Posts: 28,547
Finished this one in two days.

The Crash of Little Eva

By: Barry Ralph

An epic story of survival that includes a lookout the initial role of the US in Australia and the Pacific.

Quote:
"Little Eva" was a USAAF Consolidated B-24 Liberator which, returning from a bombing mission, got lost and crashed having exhausted its fuel supply on 2 December 1942 north-west of Burketown, Queensland (near the Gulf of Carpentaria).

The crew had taken to their parachutes before the crash. The survivors, now in two groups, set out on foot. Two of the crew travelled east and came across people after twelve days. The other party travelled westerly, with the only surviving member being found some five months later.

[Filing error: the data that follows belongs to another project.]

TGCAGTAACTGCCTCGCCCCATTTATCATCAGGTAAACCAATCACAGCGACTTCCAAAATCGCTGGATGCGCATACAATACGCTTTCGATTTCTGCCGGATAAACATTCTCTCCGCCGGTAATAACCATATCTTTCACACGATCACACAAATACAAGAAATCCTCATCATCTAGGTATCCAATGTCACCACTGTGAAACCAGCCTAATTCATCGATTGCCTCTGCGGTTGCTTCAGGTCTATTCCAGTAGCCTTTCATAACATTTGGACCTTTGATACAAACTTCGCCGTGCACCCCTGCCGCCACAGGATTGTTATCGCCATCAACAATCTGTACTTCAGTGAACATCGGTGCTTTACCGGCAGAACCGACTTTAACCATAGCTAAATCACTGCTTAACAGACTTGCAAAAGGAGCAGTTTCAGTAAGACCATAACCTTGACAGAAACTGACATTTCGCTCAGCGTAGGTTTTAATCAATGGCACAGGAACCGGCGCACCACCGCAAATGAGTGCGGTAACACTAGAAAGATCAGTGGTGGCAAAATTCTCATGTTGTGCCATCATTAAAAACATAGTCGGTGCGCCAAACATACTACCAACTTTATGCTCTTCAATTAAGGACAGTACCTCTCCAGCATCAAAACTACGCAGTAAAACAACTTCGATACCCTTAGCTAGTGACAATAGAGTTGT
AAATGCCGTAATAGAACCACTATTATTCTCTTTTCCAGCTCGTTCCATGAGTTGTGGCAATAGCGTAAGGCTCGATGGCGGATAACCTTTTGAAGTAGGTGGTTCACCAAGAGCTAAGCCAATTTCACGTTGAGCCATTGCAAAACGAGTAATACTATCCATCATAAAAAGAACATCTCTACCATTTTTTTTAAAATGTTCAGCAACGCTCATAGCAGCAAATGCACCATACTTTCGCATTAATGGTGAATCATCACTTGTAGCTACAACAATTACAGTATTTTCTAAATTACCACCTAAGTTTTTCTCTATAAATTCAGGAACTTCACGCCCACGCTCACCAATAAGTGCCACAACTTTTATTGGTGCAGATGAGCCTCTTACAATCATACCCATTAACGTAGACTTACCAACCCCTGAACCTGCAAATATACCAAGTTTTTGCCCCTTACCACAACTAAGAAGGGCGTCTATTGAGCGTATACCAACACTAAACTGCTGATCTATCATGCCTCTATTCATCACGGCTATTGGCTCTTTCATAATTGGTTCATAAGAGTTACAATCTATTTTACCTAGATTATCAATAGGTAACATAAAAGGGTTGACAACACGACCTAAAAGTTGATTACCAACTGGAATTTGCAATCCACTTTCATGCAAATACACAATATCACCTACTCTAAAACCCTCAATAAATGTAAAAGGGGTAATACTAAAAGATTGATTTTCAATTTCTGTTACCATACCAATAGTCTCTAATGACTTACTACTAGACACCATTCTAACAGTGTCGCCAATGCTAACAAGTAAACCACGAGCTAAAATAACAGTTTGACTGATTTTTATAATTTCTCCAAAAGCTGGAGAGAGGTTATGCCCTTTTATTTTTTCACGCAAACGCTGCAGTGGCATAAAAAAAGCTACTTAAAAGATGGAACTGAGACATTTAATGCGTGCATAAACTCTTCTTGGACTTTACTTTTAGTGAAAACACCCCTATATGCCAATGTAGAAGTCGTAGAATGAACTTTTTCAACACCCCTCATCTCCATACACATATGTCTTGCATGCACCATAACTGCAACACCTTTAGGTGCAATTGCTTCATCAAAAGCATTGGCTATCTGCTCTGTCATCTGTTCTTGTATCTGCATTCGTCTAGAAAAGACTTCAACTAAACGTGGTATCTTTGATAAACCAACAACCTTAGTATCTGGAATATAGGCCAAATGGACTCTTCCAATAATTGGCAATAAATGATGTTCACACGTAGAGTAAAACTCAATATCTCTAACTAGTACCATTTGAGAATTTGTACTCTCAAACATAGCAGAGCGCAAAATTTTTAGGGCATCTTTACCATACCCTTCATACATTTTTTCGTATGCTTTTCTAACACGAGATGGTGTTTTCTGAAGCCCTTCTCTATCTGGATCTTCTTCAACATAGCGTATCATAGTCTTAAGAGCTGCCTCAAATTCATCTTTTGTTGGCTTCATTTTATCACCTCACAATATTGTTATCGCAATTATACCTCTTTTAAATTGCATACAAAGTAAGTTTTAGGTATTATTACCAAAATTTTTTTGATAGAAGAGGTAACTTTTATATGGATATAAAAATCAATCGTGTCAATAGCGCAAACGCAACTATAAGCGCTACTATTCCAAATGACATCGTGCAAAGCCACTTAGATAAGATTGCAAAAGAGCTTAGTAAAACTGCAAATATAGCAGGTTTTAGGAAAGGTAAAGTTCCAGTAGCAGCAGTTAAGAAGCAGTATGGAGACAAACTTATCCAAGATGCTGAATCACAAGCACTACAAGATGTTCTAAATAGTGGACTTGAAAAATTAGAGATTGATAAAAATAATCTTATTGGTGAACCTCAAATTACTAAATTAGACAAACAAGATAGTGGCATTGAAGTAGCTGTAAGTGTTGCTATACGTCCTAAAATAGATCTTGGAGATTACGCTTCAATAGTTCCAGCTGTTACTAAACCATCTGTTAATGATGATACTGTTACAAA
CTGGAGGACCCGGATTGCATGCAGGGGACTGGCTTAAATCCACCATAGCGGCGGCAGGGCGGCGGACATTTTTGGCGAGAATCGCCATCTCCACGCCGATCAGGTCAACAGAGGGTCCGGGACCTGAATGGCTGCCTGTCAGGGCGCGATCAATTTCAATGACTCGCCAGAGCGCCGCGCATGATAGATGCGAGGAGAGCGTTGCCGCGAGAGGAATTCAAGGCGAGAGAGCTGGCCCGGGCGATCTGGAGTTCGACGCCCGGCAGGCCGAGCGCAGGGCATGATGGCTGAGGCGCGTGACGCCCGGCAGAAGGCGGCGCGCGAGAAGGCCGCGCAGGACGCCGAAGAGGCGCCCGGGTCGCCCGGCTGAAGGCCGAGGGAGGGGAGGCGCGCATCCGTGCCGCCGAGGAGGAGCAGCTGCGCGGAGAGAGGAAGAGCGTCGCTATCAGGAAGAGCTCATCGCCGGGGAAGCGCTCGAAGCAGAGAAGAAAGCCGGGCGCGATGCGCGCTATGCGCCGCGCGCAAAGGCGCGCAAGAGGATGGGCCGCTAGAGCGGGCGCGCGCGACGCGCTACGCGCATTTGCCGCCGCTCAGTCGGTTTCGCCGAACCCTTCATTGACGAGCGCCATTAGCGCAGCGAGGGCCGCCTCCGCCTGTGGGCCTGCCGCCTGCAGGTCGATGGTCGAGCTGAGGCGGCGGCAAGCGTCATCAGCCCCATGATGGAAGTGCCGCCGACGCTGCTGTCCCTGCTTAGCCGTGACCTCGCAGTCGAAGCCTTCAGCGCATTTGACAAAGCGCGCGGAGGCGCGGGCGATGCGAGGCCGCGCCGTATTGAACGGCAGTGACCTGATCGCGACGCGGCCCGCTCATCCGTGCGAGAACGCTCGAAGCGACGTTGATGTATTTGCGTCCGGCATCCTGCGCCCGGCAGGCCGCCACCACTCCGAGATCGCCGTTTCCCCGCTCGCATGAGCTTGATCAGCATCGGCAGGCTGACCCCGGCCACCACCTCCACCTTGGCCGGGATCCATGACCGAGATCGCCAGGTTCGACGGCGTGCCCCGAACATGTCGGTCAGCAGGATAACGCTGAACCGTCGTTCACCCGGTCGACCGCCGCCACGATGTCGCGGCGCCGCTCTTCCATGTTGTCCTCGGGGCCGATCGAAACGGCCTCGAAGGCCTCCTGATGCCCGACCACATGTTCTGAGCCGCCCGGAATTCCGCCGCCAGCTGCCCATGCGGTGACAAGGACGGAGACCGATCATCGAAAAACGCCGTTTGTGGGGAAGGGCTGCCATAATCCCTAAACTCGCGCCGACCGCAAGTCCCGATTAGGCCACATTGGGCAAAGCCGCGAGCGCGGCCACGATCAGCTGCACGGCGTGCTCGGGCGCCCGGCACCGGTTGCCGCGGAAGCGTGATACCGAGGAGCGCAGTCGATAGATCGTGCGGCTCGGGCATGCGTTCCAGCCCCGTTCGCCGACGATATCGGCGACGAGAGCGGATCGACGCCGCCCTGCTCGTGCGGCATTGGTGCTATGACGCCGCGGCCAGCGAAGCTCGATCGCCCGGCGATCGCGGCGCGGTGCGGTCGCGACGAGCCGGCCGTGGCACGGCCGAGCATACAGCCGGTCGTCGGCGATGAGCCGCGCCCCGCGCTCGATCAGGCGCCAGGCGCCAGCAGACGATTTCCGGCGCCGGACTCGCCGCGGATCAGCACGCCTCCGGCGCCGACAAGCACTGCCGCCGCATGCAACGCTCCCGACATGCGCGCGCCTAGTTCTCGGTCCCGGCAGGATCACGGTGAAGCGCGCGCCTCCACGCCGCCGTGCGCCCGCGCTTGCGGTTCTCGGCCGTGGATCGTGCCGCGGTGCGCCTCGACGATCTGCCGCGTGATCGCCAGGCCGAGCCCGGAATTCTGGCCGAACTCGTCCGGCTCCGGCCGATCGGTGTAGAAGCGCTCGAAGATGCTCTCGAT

The aircraft, part of the 321st Squadron, 90th Bombardment Group based at Iron Range was returning with four other B-24s from a bombing raid on a Japanese troop convoy about 80 km north of Buna, Papua New Guinea. "Little Eva" lost touch with the other aircraft and returned to the base on its own. A severe thunderstorm disabled the radio, causing the flight to lose its way and run out of fuel. Lieutenant Norman Crosson, the pilot, gave orders to bail out. Most of the crew members parachuted to safety, however one was killed when his parachute snagged on the aircraft and another who did not jump was killed when the plane crashed at about 2:45am near the Burriejella waterhole.